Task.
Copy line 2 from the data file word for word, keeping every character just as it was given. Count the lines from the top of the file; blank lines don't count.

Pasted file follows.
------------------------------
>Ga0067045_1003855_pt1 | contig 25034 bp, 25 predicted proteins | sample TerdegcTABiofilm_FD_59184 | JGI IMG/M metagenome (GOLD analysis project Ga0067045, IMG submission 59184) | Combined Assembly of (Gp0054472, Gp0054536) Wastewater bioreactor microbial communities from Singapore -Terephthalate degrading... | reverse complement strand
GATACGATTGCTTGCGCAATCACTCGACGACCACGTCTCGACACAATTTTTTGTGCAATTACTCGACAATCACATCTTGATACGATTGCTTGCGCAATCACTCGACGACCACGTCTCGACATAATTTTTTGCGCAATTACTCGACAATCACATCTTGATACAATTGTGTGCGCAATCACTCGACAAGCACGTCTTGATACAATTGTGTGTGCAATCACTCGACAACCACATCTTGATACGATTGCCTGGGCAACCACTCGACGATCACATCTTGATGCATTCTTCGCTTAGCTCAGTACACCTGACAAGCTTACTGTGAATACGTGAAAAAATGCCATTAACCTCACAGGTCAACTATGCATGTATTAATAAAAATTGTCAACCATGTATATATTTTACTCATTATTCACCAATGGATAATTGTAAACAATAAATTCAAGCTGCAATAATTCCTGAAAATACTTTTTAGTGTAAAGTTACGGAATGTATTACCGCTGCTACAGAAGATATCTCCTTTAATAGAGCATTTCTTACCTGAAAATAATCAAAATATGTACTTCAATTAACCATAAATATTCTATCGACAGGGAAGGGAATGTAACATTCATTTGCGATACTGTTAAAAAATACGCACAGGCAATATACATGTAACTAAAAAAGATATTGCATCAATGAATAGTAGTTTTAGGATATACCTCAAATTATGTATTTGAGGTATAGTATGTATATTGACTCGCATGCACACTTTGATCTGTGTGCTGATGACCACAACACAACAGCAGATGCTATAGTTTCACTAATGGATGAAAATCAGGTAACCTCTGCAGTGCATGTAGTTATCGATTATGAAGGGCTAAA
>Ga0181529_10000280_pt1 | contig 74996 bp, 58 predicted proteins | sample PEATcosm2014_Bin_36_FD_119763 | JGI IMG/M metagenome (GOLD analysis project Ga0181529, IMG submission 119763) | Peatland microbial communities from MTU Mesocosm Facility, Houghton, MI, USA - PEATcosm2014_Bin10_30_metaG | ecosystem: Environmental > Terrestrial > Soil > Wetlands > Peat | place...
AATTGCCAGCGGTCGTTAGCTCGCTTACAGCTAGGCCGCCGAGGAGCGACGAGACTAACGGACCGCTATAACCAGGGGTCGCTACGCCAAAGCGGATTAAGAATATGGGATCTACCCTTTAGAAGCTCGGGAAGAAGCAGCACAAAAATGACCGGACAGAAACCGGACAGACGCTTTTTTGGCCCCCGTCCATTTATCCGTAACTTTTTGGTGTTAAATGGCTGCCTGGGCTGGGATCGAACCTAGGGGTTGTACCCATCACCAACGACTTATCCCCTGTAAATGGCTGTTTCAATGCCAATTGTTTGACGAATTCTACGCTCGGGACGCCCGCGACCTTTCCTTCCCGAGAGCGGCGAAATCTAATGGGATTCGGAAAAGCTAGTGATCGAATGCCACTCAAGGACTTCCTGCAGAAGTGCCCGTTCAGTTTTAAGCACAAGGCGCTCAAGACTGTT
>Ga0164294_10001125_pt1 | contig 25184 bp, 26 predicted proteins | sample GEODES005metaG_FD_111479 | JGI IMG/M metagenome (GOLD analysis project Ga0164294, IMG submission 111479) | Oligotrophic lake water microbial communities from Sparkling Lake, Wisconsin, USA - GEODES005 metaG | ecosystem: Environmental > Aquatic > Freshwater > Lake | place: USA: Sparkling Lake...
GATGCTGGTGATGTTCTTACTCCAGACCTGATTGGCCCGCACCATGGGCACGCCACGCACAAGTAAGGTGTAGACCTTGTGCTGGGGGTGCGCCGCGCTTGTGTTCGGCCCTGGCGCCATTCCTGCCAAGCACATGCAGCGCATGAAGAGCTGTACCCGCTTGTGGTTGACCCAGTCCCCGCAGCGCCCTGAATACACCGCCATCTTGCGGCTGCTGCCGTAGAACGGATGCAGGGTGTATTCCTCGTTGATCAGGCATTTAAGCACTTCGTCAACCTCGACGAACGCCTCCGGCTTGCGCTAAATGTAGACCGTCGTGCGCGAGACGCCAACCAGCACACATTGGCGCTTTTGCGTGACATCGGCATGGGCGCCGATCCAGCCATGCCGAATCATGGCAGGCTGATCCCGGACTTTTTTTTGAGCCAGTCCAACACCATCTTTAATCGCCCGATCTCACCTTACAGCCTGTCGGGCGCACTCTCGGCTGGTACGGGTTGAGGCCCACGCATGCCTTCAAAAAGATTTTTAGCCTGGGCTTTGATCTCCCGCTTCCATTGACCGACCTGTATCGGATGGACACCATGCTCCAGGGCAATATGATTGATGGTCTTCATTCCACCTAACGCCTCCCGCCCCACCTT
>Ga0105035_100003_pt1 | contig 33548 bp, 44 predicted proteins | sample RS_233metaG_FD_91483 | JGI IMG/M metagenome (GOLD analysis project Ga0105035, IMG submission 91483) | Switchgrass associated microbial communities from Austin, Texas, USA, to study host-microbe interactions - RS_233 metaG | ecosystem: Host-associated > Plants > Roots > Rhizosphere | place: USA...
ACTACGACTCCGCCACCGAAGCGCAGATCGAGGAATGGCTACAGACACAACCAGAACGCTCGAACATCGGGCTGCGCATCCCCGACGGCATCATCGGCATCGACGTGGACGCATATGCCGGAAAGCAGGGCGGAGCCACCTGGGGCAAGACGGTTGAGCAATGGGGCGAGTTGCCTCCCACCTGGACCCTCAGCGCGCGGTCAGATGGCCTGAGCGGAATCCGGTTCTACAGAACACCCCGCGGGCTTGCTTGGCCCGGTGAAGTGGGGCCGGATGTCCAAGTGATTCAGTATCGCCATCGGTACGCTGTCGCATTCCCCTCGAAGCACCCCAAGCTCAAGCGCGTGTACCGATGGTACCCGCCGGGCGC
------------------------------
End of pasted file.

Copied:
GATACGATTGCTTGCGCAATCACTCGACGACCACGTCTCGACACAATTTTTTGTGCAATTACTCGACAATCACATCTTGATACGATTGCTTGCGCAATCACTCGACGACCACGTCTCGACATAATTTTTTGCGCAATTACTCGACAATCACATCTTGATACAATTGTGTGCGCAATCACTCGACAAGCACGTCTTGATACAATTGTGTGTGCAATCACTCGACAACCACATCTTGATACGATTGCCTGGGCAACCACTCGACGATCACATCTTGATGCATTCTTCGCTTAGCTCAGTACACCTGACAAGCTTACTGTGAATACGTGAAAAAATGCCATTAACCTCACAGGTCAACTATGCATGTATTAATAAAAATTGTCAACCATGTATATATTTTACTCATTATTCACCAATGGATAATTGTAAACAATAAATTCAAGCTGCAATAATTCCTGAAAATACTTTTTAGTGTAAAGTTACGGAATGTATTACCGCTGCTACAGAAGATATCTCCTTTAATAGAGCATTTCTTACCTGAAAATAATCAAAATATGTACTTCAATTAACCATAAATATTCTATCGACAGGGAAGGGAATGTAACATTCATTTGCGATACTGTTAAAAAATACGCACAGGCAATATACATGTAACTAAAAAAGATATTGCATCAATGAATAGTAGTTTTAGGATATACCTCAAATTATGTATTTGAGGTATAGTATGTATATTGACTCGCATGCACACTTTGATCTGTGTGCTGATGACCACAACACAACAGCAGATGCTATAGTTTCACTAATGGATGAAAATCAGGTAACCTCTGCAGTGCATGTAGTTATCGATTATGAAGGGCTAAA